New York teen accepted at all 8 Ivy League schools
ELMONT, New York (AP) — Nigerian-born Elmont High School senior Harold Ekeh had a plan — he would apply to 13 colleges, including all eight Ivy League schools, figuring it would help his chances of getting into at least one great school...
ELMONT, New York (AP) — Nigerian-born Elmont High School senior Harold Ekeh had a plan — he would apply to 13 colleges, including all eight Ivy League schools, figuring it would help his chances of getting into at least one great school.
It worked. And then some. The teenager from Long Island was accepted at all 13 schools, and now faces his next big test: deciding where to go.
“I was stunned, I was really shocked,” the 17-year-old told The Associated Press during an interview Tuesday at his home near the Belmont Park racetrack, his four younger brothers running around.
He found out last week he had been accepted to Princeton University. That made him eight for eight in the Ivy League. He had already been accepted to Yale University, Brown University, Columbia University, Cornell University, Dartmouth College, Harvard University and University of Pennsylvania. His other acceptances came from Johns Hopkins University, Massachusetts Institute of Technology, New York University, Stony Brook University and Vanderbilt University.
“We are so proud of him,” said his mother, Roseline Ekeh. “Hard work, dedication, prayer brought him to where he is today.”
Born in Nigeria, Harold was 8 when his parents brought the family to the United States.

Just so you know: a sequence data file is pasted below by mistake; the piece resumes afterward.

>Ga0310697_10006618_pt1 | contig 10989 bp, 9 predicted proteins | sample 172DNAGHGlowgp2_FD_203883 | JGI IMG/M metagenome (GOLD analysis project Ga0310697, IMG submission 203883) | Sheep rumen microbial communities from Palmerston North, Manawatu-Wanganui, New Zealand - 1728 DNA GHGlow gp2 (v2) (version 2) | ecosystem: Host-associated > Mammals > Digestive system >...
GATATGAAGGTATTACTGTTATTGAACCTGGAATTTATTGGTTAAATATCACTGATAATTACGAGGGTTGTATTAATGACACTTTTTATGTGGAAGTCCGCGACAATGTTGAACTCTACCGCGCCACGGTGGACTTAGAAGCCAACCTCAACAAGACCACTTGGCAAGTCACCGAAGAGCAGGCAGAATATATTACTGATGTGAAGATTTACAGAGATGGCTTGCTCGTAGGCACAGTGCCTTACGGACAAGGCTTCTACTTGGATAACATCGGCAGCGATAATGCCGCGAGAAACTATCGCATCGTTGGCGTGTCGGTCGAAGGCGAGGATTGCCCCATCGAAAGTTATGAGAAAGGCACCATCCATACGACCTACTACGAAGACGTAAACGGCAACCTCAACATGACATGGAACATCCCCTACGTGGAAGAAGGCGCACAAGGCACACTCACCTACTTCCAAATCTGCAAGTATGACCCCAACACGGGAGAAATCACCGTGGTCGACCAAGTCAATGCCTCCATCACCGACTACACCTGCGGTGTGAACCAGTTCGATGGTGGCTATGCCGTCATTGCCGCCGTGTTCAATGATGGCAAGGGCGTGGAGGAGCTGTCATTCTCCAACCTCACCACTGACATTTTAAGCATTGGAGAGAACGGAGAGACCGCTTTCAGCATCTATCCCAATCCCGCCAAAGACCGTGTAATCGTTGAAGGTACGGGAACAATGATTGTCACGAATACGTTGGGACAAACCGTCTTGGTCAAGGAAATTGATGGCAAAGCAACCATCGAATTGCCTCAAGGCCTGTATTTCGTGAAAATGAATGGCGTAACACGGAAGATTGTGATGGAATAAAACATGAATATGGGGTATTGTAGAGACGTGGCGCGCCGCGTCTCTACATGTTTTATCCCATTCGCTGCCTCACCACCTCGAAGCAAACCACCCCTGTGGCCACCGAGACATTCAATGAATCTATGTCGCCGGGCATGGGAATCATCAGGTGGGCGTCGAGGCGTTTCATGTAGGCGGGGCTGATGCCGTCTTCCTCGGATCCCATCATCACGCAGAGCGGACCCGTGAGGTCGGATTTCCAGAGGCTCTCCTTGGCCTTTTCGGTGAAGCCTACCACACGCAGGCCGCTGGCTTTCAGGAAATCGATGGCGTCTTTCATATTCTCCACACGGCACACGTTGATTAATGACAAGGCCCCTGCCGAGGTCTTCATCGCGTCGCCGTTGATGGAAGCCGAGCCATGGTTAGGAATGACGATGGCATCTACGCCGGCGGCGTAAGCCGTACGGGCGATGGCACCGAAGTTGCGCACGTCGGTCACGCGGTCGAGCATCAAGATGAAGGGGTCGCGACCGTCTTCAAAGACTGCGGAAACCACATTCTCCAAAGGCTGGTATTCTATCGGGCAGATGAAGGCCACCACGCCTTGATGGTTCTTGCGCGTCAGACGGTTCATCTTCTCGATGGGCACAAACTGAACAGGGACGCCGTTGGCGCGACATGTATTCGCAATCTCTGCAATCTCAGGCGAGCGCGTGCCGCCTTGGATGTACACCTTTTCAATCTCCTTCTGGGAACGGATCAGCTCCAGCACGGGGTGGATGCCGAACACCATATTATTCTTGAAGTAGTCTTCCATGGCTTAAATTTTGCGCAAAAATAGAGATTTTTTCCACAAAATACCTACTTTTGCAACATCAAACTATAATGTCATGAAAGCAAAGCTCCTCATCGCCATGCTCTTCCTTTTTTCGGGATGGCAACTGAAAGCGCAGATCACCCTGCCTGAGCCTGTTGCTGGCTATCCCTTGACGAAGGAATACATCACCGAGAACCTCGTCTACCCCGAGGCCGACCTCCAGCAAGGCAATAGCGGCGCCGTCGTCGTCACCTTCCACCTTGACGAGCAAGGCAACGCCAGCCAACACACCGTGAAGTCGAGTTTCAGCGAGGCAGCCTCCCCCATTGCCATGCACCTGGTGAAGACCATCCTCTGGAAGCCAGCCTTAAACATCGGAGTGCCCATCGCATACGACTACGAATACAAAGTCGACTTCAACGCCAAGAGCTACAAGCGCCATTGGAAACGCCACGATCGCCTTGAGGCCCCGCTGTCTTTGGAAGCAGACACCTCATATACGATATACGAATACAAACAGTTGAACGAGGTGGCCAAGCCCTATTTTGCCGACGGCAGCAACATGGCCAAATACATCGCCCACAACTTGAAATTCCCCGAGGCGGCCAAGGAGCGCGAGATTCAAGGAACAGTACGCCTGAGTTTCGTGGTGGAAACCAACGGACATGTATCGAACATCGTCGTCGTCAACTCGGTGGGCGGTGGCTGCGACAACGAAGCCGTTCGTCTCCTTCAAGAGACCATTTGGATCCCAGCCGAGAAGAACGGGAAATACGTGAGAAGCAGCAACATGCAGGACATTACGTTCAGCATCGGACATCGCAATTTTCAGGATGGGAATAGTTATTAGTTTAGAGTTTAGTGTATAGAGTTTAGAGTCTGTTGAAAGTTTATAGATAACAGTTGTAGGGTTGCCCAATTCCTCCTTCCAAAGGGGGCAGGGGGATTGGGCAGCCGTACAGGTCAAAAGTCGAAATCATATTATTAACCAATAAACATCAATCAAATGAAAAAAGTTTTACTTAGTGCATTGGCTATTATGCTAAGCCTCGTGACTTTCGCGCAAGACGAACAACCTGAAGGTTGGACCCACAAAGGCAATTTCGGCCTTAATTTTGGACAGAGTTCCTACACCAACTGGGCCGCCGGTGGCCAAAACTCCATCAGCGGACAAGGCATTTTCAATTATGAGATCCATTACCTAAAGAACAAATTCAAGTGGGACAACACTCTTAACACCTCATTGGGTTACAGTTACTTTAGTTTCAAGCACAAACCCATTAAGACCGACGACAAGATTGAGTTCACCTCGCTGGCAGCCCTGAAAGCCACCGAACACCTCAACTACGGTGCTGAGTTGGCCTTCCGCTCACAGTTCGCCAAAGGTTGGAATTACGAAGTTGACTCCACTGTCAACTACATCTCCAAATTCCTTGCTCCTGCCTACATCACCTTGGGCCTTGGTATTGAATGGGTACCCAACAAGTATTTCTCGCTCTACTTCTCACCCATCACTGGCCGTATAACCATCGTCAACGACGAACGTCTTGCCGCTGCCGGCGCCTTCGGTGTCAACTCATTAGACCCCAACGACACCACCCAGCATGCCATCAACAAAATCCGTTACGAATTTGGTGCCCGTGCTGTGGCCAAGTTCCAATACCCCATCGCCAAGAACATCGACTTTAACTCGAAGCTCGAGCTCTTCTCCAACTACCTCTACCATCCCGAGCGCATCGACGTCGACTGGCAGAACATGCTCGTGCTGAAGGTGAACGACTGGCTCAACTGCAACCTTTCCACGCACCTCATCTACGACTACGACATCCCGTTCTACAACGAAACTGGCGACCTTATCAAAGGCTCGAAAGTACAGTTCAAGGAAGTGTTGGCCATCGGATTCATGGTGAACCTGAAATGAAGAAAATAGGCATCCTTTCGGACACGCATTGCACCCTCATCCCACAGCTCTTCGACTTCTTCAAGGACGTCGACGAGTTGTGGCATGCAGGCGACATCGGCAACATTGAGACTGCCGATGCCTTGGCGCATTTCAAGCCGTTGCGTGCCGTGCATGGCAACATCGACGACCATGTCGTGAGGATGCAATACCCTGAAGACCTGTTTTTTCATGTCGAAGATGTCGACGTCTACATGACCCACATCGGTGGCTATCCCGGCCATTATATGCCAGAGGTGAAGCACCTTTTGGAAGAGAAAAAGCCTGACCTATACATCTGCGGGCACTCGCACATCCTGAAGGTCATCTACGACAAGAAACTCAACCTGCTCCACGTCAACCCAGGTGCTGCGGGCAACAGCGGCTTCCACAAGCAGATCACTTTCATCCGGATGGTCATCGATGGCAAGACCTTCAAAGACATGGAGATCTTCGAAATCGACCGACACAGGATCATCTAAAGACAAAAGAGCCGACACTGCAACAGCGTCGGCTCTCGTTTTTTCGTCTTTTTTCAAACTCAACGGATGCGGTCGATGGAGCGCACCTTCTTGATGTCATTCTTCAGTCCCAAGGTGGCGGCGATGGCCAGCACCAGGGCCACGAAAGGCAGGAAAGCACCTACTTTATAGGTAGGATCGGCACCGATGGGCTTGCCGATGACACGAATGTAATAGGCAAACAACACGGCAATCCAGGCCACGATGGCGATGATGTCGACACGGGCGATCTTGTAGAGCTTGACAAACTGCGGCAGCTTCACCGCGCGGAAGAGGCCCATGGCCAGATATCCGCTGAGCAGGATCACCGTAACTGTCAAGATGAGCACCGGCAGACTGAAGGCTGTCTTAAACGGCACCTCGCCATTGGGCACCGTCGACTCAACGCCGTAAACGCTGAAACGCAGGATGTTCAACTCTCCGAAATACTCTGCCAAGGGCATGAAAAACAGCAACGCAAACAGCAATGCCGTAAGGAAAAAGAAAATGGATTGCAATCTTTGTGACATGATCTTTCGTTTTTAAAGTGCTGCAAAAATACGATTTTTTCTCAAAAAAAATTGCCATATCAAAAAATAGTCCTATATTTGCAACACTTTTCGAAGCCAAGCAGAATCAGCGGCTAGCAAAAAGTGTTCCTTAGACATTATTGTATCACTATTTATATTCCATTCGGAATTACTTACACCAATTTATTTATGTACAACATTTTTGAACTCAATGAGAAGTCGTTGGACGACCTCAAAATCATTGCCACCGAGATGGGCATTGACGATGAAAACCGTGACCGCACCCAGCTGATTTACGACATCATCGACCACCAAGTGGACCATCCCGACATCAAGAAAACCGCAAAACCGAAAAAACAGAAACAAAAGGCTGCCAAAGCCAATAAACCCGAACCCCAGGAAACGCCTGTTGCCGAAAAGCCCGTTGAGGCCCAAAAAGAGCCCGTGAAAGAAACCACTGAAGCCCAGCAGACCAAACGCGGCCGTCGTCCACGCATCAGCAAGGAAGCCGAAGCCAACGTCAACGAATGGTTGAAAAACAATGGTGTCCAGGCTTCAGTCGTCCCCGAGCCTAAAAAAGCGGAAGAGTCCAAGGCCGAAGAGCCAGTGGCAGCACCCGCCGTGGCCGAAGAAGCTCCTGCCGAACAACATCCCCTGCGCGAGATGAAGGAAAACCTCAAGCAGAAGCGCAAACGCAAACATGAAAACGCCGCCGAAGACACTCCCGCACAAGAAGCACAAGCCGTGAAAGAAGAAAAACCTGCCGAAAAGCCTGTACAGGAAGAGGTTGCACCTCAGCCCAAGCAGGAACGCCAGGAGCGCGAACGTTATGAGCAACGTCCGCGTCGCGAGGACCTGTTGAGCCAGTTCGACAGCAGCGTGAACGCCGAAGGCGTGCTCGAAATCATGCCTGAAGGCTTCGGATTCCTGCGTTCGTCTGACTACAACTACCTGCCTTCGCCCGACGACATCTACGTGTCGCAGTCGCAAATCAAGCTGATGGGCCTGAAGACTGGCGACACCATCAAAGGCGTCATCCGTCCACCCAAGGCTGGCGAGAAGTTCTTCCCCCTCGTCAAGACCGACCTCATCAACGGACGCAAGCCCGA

“It was kind of difficult adjusting to the new environment and the new culture,” he said. But he saw his parents working hard, “and I took their example and decided to apply myself.”
He referenced that effort in his college essay, writing: “Like a tree, uprooted and replanted, I could have withered in a new country surrounded by people and languages I did not understand. Yet, I witnessed my parents persevere despite the potential to succumb. I faced my challenges with newfound zeal; I risked humiliation, spending my recesses talking to unfamiliar faces, ignoring their sarcastic remarks.”
Harold “is tremendously focused in everything he does,” said John Capozzi, the school’s principal. “He’s a great role model. All the students and faculty are so proud of him.”
Harold is the second Long Island student in as many years to get into all eight Ivies. Last year, William Floyd High School’s Kwasi Enin chose to go to Yale.
Harold, who has a 100.51 grade-point average and wants to be a neurosurgeon, said he was leaning toward Yale, and had heard from Enin, offering congratulations. Like Enin, he’s likely to announce his college choice at a press conference later this month. The deadline to decide is May 1.
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